To think my friend is mistaken and this really isn't a problem?

(64 Posts)
twiggy6 Sun 12-Jan-14 08:45:02

This might be a bit long!

I had a conversation with a friend yesterday which has made me doubt whether something I always thought was ok...actually IS ok. Now I'm questioning myself so could do with some other points of view!

I am very happily married with one dd. I have a very good male friend who is also married. We attended each other's weddings and have never known each other "single" - we were both in serious relationships with our oh's when we met, so have never dated, flirted, nada - we just clicked when we met about 8 years ago at work and have remained close friends. The four of us (me, my DH, My DF and his wife) very rarely get together as a four - usually my and my friend get together just the two of us to go to dinner, have drinks etc. We text occasionally and exchange emails but nothing we wouldn't be happy for either spouse to read.

My husband is absolutely fine with this friendship. He likes my friend a lot, encourages me to see him regularly and is totally secure in our marriage so there's no jealousy. Both me and DH have good friends of the opposite sex and this is not an issue for us at all. I realise it maybe would be for some couples but it works for us.

I never thought anything was odd about any of this until I spoke to one of my female friends yesterday and mentioned that id gone for dinner with my male friend last week. She was horrified and said that once you are married, you should have no reason to socialise alone with other married members of the opposite sex. She accepted that there is nothing "going on" between us (and honestly, there isn't) but was admant that my friends wife must HATE me spending time with her husband.

This really got me worried! I know and like his wife and always assumed she was fine with me as I've never gotten any vibes when iv been around her. My male friend assures me she is absolutely fine - like my husband - but I can't help now worrying that she's secretly resenting me and that I'm causing problems.

Am I - like my friend told my yesterday - kidding myself to believe that a man and woman can be good friends without either party's spouse minding?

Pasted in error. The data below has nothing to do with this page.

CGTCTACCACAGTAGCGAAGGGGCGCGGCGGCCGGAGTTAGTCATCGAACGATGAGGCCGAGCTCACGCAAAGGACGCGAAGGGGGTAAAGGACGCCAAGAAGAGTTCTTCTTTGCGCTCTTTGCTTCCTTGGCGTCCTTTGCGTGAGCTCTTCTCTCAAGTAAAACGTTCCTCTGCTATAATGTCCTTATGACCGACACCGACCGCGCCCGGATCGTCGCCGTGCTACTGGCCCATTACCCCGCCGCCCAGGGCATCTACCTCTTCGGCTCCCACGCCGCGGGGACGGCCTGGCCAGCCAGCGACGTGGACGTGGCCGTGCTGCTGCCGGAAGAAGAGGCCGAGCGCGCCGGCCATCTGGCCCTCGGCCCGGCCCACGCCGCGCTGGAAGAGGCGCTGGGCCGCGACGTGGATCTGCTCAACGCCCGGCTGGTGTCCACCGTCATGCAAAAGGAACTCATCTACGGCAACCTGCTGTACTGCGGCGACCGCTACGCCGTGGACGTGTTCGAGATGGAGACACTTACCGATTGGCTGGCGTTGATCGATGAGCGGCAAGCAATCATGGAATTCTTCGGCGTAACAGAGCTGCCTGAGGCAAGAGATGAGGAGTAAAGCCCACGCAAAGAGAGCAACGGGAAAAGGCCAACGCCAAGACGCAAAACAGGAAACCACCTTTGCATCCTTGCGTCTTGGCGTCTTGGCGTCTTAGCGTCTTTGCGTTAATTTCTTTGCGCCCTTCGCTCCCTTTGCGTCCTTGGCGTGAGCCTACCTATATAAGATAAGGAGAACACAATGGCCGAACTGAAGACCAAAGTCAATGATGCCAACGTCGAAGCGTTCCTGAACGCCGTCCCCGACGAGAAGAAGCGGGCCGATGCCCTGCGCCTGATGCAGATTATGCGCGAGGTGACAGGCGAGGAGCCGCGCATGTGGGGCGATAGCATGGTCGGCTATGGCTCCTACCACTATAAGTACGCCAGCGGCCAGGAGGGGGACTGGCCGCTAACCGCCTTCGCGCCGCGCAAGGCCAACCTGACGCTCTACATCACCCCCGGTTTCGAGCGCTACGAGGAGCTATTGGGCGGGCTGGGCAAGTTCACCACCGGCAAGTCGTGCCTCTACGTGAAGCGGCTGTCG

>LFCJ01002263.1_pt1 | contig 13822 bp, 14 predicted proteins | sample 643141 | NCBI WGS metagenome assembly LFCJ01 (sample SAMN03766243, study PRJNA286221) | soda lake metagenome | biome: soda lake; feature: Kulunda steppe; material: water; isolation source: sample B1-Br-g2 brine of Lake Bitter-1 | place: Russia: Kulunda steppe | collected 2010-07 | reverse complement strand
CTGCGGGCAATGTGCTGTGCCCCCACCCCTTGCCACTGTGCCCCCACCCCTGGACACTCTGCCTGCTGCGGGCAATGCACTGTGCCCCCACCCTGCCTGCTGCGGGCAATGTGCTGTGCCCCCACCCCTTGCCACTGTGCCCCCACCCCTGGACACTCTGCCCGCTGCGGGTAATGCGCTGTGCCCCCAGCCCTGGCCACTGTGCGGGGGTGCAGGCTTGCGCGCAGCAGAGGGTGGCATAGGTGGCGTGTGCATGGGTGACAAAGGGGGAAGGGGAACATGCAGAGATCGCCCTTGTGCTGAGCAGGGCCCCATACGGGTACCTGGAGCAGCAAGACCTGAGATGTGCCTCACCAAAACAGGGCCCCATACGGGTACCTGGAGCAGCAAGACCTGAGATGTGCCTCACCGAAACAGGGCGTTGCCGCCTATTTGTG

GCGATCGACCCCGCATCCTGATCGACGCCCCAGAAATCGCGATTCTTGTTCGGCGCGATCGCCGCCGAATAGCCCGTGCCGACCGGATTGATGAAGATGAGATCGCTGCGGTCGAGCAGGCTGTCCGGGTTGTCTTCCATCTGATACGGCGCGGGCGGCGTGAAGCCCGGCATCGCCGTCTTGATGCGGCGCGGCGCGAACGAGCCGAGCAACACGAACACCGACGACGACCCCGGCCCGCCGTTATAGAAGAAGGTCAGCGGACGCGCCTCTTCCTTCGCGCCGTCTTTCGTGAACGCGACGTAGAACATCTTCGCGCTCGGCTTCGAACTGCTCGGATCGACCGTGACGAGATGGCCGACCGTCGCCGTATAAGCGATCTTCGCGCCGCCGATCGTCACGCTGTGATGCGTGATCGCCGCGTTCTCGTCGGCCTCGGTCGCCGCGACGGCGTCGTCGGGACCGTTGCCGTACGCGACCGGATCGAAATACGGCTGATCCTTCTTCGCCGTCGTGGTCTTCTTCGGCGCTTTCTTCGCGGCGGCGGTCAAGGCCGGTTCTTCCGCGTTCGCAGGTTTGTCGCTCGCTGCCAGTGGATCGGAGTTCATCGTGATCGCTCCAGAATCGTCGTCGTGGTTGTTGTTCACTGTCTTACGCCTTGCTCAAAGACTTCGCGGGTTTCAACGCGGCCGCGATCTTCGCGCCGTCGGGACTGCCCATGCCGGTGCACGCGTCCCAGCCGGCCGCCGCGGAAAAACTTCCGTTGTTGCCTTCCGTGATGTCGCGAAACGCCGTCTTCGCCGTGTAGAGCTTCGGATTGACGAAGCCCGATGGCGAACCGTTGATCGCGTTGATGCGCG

I spoke to my dh about it and he says I'm silly to worry now when wev been friends for 8 years with no incident or problems - and that it would have become apparent before now if I was being seen as a threat! But I realise that some people's marriages have a different dynamic to ours and I would be absolutely mortified if I was causing problems for a very dear friend and his lovely wife

I'd love to hear other peoples take on this!

lekkerslaap Sun 12-Jan-14 09:31:11

Yes, I have totally the same thing with an ex-colleague.

Ignore her and never mention it again. She obviously has ishoos for whatever reason.

mrstigs Sun 12-Jan-14 09:44:13

I bloomin hope not. My best friend (who is now also my boss) is a man. My husband is fine with it. I'd hate to think I couldn't be friends with him any more just becouse our genitals don't match.

HoratiaDrelincourt Sun 12-Jan-14 09:46:32

What do you do if you're gay? Only have opposite-sex friends? And then obviously you can only see one at a time confused

nvrgooglenkdShiaLaBoeuffTigga Sun 12-Jan-14 09:50:33

If that's the case what the buggering fuck do people who are bi-sexual and married do - have absolutely no friends at all?

YourFriendIsForExampleALoonTiggaxx

Kafri Sun 12-Jan-14 10:35:58

All u can think is that your friend has been hurt in the past and it's blurring her views.

I have male friends who I have known for longer than DH and it gas never entered my head to get shut if them just cos I got married. Similarly I have made a few more male friends since being married

DH and I split up for 12 months a good few years ago so would have been free to run into the moonlight with any one of my male friends but it just wouldn't work. We're just friends, not even remotely interested in anything more.